CASA an independent voice for kidsPublished 7:08pm Wednesday, June 12, 2013
Cass County CASA (Court-Appointed Special Advocates) serves 52 children with 23 volunteers and a $120,000 annual budget, of which the independent organization raises 60 percent itself.
An average case lasts 24 months. The average time commitment takes 12 to 15 hours per month. Volunteers give 45 eight-hour days to a case with the goal of finding abused and neglected children living in foster care a safe, permanent home as quickly as possible.
More men are needed, five-year Director Jim Ward told Dowagiac Rotary Club June 6 at Elks Lodge 889, as there are just four.
Volunteers include business professionals, a retired judge, teachers, retired teachers, young moms, an emergency medical technician (EMT) and a firefighter.
Judge Susan Dobrich founded Cass County CASA in 1995, with the first volunteer advocates trained in 1997, 20 years after Seattle juvenile Judge David Soukup felt he needed more information about children to make life-altering decisions.
He conceived the idea of citizen volunteers speaking up for the best interests of abused and neglected children.
From that first program grew a network of more than 900 CASA and guardian ad litem program offices recruiting, training and supporting volunteers in 49 states.
Last year, more than 240,000 children were served by CASA/GAL volunteers.
“In our state,” Ward said, “we have 22 programs serving 24 counties, with three in development. I’m on the Michigan CASA board now. Judge Dobrich and I are working to try to get a program implemented in Berrien County.”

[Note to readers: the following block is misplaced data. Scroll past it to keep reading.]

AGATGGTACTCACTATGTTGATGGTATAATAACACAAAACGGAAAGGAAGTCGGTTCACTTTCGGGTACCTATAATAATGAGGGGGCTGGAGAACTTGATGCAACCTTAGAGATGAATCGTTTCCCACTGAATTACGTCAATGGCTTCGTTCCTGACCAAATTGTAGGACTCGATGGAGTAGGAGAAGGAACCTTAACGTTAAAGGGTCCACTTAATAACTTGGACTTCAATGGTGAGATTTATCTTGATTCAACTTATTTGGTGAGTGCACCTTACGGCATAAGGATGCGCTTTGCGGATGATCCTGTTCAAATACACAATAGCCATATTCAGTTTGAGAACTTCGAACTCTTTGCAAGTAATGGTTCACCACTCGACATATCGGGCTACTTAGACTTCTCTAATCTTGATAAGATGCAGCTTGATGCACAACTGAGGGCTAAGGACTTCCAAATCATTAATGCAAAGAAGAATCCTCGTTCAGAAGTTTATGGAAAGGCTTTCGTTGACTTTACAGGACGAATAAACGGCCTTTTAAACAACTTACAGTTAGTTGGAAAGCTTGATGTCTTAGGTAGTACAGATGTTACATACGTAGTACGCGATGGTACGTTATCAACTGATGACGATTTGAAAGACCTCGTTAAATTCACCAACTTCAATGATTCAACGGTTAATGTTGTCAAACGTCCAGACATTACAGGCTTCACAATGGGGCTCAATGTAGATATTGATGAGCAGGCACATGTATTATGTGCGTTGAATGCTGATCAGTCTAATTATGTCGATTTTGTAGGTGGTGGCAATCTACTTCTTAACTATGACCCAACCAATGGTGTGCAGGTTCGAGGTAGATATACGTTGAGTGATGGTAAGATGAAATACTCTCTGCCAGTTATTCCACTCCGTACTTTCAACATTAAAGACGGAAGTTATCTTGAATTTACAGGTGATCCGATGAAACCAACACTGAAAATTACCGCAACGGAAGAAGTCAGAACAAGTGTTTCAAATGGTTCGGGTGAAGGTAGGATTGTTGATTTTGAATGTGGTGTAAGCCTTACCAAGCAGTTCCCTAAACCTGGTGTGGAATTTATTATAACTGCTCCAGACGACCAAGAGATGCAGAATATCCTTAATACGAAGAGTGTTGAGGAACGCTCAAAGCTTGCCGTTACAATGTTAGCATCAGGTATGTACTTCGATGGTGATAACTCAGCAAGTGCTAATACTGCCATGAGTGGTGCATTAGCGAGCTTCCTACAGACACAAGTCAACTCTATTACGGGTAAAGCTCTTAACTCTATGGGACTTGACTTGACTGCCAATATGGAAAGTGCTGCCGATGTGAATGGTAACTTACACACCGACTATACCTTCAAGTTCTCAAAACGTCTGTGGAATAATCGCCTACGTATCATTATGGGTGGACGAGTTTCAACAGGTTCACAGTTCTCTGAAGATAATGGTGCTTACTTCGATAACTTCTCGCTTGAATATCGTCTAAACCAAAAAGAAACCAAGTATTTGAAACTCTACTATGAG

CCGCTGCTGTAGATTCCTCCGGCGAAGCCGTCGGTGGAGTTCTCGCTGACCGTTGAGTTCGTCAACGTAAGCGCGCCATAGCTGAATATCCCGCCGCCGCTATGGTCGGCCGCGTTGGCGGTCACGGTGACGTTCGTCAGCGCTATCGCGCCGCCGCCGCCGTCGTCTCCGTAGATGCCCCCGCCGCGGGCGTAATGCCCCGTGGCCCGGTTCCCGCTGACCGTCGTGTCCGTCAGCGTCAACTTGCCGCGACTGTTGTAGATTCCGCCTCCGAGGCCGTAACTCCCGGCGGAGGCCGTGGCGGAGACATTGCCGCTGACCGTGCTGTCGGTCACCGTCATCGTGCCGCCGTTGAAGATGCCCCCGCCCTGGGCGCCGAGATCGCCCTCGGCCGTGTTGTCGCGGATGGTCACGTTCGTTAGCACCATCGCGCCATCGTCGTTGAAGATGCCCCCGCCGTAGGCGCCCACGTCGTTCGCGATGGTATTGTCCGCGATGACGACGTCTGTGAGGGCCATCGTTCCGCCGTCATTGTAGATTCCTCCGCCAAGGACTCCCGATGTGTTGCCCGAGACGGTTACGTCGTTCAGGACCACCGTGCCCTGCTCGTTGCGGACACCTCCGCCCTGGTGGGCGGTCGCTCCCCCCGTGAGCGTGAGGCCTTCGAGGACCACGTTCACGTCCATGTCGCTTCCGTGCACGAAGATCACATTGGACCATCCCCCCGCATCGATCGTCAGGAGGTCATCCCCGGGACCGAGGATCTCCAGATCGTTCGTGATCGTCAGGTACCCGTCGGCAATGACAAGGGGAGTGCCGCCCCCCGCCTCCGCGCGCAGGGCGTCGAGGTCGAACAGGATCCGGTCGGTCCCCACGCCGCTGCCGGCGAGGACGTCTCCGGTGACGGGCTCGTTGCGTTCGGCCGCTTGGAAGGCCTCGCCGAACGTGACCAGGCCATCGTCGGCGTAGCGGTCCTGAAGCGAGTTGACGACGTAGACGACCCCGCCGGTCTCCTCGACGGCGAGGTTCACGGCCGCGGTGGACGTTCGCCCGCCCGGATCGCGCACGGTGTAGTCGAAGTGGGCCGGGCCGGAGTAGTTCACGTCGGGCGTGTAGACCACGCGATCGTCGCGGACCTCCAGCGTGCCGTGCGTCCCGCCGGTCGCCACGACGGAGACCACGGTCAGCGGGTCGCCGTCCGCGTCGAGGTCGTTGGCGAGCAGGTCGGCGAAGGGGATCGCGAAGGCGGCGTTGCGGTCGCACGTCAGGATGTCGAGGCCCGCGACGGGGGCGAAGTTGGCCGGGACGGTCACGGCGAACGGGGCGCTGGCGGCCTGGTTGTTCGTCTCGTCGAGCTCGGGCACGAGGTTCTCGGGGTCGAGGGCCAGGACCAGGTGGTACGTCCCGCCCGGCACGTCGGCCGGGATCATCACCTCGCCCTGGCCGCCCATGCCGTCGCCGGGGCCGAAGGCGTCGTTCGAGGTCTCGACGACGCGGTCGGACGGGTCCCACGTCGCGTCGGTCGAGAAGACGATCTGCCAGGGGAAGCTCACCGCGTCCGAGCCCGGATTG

Statewide, more than 800 CASA volunteers served more than 1,800 children last year.
“We like to say a CASA is an adjective — not a noun,” said Ward, who spoke as the guest of Rotarian and CASA volunteer advocate Sonja Smith. Volunteers are highly trained and screened and must be court-ordered by the judge.
Volunteers must be 21 years old, possess a high school diploma or GED, have good communication skills and commit to seeing each case through to completion.
“And it’s important that they have a big heart for kids,” Ward said. “Cases generally close for three reasons. The child is reunited with biological parents, adopted or goes into a guardianship or another form of long-term foster care until they age out. A CASA volunteer is a constant in a child’s life. Caseworkers, therapists and foster care homes can change.”
Training consists of an initial 30 hours of in-house training, 10 hours of court observation, 12 hours per year of in-service training, monthly two-hour meetings and optional state and national conferences.
“I’m a facilitator, not a teacher,” said Ward, who spent 30 years with a Fortune 500 company. “We generally have someone from the sheriff’s office come in to talk to us about issues going on in the community, such as methamphetamine and other drugs that lead to a lot of the abuse and neglect in the county. We are a 501(c)(3) non-profit, but the majority of our funding comes from our own fundraisers,” such as the annual live action July 27 at Lowe’s Big Rock Valley in Penn Township.
CASA is not under the United Way umbrella, though programs elsewhere are.
“We’re independent and also don’t report directly to the courts,” Ward said.
Dobrich or her referee, Leigh Feldman, trains volunteers on different kinds of court hearings.
Another resource is Department of Human Services Director Cindy Underwood.